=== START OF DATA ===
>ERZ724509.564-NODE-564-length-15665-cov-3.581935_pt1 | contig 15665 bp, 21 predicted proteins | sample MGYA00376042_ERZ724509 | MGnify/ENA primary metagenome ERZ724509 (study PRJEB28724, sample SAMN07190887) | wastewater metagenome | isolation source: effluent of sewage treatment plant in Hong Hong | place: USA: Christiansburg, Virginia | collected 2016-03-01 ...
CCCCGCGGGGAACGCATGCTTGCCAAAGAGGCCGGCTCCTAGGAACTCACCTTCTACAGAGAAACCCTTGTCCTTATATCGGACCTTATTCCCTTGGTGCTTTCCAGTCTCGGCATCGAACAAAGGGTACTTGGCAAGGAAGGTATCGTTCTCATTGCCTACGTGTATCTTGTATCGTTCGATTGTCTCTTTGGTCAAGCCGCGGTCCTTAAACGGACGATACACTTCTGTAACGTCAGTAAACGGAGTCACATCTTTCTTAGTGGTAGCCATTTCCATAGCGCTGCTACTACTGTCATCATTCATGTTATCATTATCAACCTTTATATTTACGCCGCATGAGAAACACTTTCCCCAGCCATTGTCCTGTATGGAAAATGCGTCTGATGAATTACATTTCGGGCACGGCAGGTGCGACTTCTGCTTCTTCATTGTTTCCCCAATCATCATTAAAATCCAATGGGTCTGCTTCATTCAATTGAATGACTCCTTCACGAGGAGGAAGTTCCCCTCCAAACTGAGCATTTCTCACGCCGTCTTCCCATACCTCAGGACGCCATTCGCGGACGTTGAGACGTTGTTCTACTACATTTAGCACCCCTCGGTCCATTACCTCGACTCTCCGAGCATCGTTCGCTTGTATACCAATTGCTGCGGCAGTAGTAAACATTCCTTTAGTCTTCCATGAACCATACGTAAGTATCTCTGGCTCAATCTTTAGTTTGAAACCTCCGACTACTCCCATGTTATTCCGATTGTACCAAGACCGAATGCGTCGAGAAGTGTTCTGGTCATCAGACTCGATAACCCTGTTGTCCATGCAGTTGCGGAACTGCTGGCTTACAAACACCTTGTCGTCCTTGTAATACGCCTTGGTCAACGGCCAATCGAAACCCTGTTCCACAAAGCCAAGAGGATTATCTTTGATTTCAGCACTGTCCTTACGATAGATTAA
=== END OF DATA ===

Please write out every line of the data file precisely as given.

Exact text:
>ERZ724509.564-NODE-564-length-15665-cov-3.581935_pt1 | contig 15665 bp, 21 predicted proteins | sample MGYA00376042_ERZ724509 | MGnify/ENA primary metagenome ERZ724509 (study PRJEB28724, sample SAMN07190887) | wastewater metagenome | isolation source: effluent of sewage treatment plant in Hong Hong | place: USA: Christiansburg, Virginia | collected 2016-03-01 ...
CCCCGCGGGGAACGCATGCTTGCCAAAGAGGCCGGCTCCTAGGAACTCACCTTCTACAGAGAAACCCTTGTCCTTATATCGGACCTTATTCCCTTGGTGCTTTCCAGTCTCGGCATCGAACAAAGGGTACTTGGCAAGGAAGGTATCGTTCTCATTGCCTACGTGTATCTTGTATCGTTCGATTGTCTCTTTGGTCAAGCCGCGGTCCTTAAACGGACGATACACTTCTGTAACGTCAGTAAACGGAGTCACATCTTTCTTAGTGGTAGCCATTTCCATAGCGCTGCTACTACTGTCATCATTCATGTTATCATTATCAACCTTTATATTTACGCCGCATGAGAAACACTTTCCCCAGCCATTGTCCTGTATGGAAAATGCGTCTGATGAATTACATTTCGGGCACGGCAGGTGCGACTTCTGCTTCTTCATTGTTTCCCCAATCATCATTAAAATCCAATGGGTCTGCTTCATTCAATTGAATGACTCCTTCACGAGGAGGAAGTTCCCCTCCAAACTGAGCATTTCTCACGCCGTCTTCCCATACCTCAGGACGCCATTCGCGGACGTTGAGACGTTGTTCTACTACATTTAGCACCCCTCGGTCCATTACCTCGACTCTCCGAGCATCGTTCGCTTGTATACCAATTGCTGCGGCAGTAGTAAACATTCCTTTAGTCTTCCATGAACCATACGTAAGTATCTCTGGCTCAATCTTTAGTTTGAAACCTCCGACTACTCCCATGTTATTCCGATTGTACCAAGACCGAATGCGTCGAGAAGTGTTCTGGTCATCAGACTCGATAACCCTGTTGTCCATGCAGTTGCGGAACTGCTGGCTTACAAACACCTTGTCGTCCTTGTAATACGCCTTGGTCAACGGCCAATCGAAACCCTGTTCCACAAAGCCAAGAGGATTATCTTTGATTTCAGCACTGTCCTTACGATAGATTAA